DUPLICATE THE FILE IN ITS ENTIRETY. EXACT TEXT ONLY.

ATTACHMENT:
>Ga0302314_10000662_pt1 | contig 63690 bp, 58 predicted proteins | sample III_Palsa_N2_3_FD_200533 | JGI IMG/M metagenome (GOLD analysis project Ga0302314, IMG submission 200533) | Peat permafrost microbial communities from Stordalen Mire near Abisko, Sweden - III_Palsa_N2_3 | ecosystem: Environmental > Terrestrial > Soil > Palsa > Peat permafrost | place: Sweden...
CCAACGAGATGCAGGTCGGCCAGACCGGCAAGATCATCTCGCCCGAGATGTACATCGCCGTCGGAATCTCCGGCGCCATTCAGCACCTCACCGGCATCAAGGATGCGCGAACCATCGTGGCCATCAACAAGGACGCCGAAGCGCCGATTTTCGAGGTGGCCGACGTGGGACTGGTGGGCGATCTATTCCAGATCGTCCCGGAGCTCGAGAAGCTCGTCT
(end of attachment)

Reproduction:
>Ga0302314_10000662_pt1 | contig 63690 bp, 58 predicted proteins | sample III_Palsa_N2_3_FD_200533 | JGI IMG/M metagenome (GOLD analysis project Ga0302314, IMG submission 200533) | Peat permafrost microbial communities from Stordalen Mire near Abisko, Sweden - III_Palsa_N2_3 | ecosystem: Environmental > Terrestrial > Soil > Palsa > Peat permafrost | place: Sweden...
CCAACGAGATGCAGGTCGGCCAGACCGGCAAGATCATCTCGCCCGAGATGTACATCGCCGTCGGAATCTCCGGCGCCATTCAGCACCTCACCGGCATCAAGGATGCGCGAACCATCGTGGCCATCAACAAGGACGCCGAAGCGCCGATTTTCGAGGTGGCCGACGTGGGACTGGTGGGCGATCTATTCCAGATCGTCCCGGAGCTCGAGAAGCTCGTCT